- BHP Arizona Standards 6th-Grade
- BHP Arizona Standards 7th-Grade
- WHP Arizona Standards
- 2020/21 Sample Year-Long Course Plan — Origins / 1750 (AZ)
- BHP Michigan Standards
- WHP Michigan Standards
- 2020/21 Sample Year-Long Course Plan — Origins / 1750 (MI)
- BHP New Jersey Standards
- WHP New Jersey Standards
- 2020/21 Sample Year-Long Course Plan — Origins (NJ)
- Case Study: Gateway Regional High School, 7th grade BHP
- BHP North Carolina Standards 6th-Grade
- BHP North Carolina Standards 7th-Grade
- WHP North Carolina Standards
- 2020/21 Sample Year-Long Course Plan — Origins (NC)
- BHP Washington Standards
- WHP Washington Standards
- 2020/21 Sample Year-Long Course Plan — Origins (WA)
- BHP Wisconsin Standards 6th-Grade
- BHP Wisconsin Standards 7th-Grade
- WHP Wisconsin Standards
- 2020/21 Sample Year-Long Course Plan — Origins (WI)
State birds image credits
- Arizona: The cactus wren often nests in cactus to avoid predators and is the state bird of Arizona. © John Cancalosi / Photolibrary / Getty Images Plus
- California: The California quail, Point Reyes National Seashore, CA. © Dickson Images / Photolibrary / Getty Images
- Colorado: Lark bunting on a fencepost. The lark bunting is the state bird for Colorado. © creighton359 / iStock / Getty Images Plus
- DC: A wood thrush bathing in woodland wetland. It is the state bird for DC. © Danita Delimont / Gallo Images / Getty Images Plus
- Illinois: The northern cardinal among pear tree blossoms. It is the state bird of Illinois © Danita Delimont / Gallo Images / Getty Images Plus
- Iowa: American goldfinch is the state bird for Iowa. © Gary Carter / Corbis Documentary / Getty Images
- Louisiana: A brown pelican flying off coast. It is the state bird of Louisiana. © Danita Delimont / Gallo Images / Getty Images Plus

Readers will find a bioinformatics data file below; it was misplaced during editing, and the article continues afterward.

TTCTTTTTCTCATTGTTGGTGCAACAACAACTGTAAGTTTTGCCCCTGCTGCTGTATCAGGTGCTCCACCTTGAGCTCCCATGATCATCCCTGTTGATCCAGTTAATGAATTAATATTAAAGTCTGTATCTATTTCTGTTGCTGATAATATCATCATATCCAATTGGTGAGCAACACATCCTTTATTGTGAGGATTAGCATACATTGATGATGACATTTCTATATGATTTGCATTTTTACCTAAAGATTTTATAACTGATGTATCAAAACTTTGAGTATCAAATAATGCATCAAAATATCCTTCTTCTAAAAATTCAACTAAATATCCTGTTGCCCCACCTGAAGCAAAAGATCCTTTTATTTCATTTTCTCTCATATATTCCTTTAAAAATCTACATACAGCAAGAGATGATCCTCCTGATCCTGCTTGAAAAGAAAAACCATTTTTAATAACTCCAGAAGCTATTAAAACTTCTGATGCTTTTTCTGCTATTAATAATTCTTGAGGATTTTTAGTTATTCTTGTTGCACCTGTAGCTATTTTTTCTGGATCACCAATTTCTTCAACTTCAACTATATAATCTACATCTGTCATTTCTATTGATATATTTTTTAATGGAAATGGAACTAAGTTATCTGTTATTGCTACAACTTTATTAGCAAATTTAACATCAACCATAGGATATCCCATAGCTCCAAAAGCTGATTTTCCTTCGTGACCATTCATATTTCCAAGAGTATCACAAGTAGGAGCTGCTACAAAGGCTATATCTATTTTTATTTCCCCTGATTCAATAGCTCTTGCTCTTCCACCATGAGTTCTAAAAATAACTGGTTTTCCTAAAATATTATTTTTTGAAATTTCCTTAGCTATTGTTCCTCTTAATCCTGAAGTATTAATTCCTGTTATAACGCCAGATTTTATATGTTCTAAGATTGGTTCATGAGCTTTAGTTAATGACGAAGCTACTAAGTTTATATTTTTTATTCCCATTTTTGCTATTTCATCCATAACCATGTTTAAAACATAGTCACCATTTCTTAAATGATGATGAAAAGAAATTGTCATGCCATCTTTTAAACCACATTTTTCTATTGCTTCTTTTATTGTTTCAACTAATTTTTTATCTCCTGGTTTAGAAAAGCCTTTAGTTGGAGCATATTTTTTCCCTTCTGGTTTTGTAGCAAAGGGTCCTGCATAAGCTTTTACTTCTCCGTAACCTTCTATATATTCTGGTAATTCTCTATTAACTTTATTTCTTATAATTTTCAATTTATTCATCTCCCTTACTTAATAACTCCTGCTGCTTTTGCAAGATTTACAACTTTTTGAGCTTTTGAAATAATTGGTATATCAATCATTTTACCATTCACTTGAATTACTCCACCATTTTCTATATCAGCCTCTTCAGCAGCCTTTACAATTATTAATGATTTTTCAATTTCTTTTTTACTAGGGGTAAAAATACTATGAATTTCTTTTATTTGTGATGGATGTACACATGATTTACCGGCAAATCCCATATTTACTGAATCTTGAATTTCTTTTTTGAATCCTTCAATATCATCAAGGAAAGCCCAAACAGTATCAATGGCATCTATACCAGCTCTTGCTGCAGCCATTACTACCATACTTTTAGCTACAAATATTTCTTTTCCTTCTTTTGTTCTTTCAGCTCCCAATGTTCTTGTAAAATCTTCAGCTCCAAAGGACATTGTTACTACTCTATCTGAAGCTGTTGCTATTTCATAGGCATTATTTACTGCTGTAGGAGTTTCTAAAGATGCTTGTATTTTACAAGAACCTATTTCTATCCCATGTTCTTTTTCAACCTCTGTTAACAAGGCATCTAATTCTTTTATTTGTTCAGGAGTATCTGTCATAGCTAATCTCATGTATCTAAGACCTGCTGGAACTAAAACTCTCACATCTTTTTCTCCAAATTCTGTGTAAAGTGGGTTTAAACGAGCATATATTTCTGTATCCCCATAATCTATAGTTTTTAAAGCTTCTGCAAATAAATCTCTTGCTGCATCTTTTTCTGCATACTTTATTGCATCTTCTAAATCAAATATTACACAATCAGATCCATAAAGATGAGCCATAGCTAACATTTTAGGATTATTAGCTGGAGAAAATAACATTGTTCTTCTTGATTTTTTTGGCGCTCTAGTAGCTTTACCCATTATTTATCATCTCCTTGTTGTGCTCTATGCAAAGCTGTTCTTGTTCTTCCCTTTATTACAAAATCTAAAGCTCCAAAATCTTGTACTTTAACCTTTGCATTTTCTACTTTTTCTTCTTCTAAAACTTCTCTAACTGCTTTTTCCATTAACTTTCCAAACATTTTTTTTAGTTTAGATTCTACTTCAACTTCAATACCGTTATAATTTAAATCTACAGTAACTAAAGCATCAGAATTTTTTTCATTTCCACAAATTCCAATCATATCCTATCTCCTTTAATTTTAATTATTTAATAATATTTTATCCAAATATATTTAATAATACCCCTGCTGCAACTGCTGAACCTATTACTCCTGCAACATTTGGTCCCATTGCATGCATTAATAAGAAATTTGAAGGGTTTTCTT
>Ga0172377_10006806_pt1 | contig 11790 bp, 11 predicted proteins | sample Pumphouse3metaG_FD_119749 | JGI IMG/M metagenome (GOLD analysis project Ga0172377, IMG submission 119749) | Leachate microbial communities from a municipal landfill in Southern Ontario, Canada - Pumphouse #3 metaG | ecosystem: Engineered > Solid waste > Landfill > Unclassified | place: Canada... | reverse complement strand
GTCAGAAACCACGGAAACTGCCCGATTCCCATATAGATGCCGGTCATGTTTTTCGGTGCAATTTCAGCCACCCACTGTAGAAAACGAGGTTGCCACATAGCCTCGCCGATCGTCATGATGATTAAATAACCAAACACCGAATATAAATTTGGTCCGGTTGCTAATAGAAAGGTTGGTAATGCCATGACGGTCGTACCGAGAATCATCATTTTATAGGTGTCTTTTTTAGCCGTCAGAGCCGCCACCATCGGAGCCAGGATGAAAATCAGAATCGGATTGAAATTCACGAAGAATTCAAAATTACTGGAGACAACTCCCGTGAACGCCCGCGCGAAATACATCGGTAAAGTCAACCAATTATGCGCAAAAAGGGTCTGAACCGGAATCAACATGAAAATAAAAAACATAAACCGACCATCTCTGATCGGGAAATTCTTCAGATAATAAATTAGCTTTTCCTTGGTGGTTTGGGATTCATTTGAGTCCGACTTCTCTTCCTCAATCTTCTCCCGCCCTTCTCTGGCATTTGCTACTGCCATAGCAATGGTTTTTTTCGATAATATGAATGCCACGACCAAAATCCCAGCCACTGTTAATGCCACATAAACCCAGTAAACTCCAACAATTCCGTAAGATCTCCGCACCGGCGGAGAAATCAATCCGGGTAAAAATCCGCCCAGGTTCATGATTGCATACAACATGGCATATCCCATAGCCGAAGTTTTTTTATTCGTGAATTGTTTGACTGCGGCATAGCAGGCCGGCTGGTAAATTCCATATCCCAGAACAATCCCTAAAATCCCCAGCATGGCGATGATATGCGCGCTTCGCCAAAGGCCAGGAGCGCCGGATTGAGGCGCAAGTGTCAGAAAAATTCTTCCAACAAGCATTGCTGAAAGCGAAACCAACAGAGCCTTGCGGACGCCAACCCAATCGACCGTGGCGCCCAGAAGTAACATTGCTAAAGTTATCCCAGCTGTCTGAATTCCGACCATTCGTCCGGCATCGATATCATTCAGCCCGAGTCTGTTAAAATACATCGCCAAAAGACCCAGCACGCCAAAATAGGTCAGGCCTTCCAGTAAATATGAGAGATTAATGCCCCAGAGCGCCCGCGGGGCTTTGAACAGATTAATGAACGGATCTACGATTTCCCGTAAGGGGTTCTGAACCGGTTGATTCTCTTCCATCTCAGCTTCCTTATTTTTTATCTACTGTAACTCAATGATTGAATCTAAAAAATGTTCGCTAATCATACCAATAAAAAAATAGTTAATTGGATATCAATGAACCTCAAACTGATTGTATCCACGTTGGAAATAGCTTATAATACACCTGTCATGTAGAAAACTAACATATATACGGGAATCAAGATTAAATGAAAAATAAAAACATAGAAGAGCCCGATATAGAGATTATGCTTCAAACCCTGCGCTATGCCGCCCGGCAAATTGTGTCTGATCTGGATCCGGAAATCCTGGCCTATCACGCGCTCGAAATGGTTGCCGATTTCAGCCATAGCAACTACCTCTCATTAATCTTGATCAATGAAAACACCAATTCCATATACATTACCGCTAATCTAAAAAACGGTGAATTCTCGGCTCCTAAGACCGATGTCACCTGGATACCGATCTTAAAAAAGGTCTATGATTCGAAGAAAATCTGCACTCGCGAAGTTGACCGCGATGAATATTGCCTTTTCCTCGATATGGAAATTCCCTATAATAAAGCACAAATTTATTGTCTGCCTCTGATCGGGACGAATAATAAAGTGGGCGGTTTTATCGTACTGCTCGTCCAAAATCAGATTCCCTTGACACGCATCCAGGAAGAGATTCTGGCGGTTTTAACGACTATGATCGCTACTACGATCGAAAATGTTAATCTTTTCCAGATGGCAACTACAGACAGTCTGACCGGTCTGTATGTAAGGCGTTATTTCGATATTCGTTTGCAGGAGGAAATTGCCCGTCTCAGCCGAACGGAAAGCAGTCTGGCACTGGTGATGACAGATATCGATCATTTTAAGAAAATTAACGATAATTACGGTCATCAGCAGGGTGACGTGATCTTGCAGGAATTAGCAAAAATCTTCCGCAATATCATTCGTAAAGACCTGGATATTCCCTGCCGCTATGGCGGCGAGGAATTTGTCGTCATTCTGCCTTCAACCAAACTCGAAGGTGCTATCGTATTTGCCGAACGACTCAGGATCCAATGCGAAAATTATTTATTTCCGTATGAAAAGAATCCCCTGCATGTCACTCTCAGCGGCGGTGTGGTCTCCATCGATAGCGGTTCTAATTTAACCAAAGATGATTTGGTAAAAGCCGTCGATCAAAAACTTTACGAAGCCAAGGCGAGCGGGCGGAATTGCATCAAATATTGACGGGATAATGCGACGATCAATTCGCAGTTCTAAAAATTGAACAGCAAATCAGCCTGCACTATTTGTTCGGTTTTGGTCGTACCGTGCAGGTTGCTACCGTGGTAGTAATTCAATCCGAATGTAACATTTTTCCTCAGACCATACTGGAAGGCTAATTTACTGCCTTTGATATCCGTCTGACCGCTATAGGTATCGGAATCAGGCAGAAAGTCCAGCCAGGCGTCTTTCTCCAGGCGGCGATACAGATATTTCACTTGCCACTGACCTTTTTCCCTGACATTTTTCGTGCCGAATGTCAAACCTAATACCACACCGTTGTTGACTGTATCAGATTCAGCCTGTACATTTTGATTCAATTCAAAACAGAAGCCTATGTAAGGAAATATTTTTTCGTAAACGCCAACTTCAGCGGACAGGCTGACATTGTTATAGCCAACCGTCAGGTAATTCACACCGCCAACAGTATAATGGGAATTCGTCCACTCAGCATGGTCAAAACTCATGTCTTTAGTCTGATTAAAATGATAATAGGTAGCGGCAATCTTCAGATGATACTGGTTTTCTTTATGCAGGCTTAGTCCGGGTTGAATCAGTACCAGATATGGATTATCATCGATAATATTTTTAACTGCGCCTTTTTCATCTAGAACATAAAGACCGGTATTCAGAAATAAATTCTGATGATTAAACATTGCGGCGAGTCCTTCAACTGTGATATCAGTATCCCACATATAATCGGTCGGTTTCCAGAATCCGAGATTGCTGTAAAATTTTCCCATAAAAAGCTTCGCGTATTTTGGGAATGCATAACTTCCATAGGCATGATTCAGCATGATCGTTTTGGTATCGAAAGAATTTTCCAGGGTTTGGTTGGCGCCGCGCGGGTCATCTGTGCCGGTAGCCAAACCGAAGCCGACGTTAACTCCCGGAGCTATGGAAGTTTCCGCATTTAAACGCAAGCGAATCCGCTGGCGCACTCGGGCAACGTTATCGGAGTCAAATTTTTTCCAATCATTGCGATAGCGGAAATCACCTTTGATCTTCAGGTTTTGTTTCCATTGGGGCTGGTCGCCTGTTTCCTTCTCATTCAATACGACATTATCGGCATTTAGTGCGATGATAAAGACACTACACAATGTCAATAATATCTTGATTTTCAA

- Maryland: A Baltimore oriole foraging during migration. It is the state bird of Maryland. © Danita Delimont / Gallo Images / Getty Images Plus
- Michigan: The American robin in the spring woods. It is the state bird of Michigan. © Johann Schumacher / Photolibrary / Getty Images Plus
- Nevada: Mountain bluebird feeding its young. It is the state bird for Nevada. © Sue Hsu / Getty Images
- New Jersey: American Gold Finch perching pretty on an evening primrose plant. It is the state bird for New Jersey © Danita BirdImages / E+ / Getty Images
- New York: The eastern bluebird s a small bird found in open woodlands, farmlands, and orchards. It is the state bird of New York. © Danita Delimont Gallo Images / Getty Images
- North Carolina: Northern cardinal landing on a stump. It is the state bird of North Carolina. © Danita Delimont / Gallo Images / Getty Images Plus
- Pennsylvania: This ruffed grouse is drumming on a log with his outstretched feathers. The Pennsylvania state bird is the ruffled grouse. © photobirder / iStock / Getty Images Plus
- Utah: Portrait of a seagull, the state bird for Utah. © keithsutherland / RooM / Getty Images
- Washington: The American goldfinch in summer plumage. It is the state bird of Washington. © Danita Delimont / Gallo Images / Getty Images Plus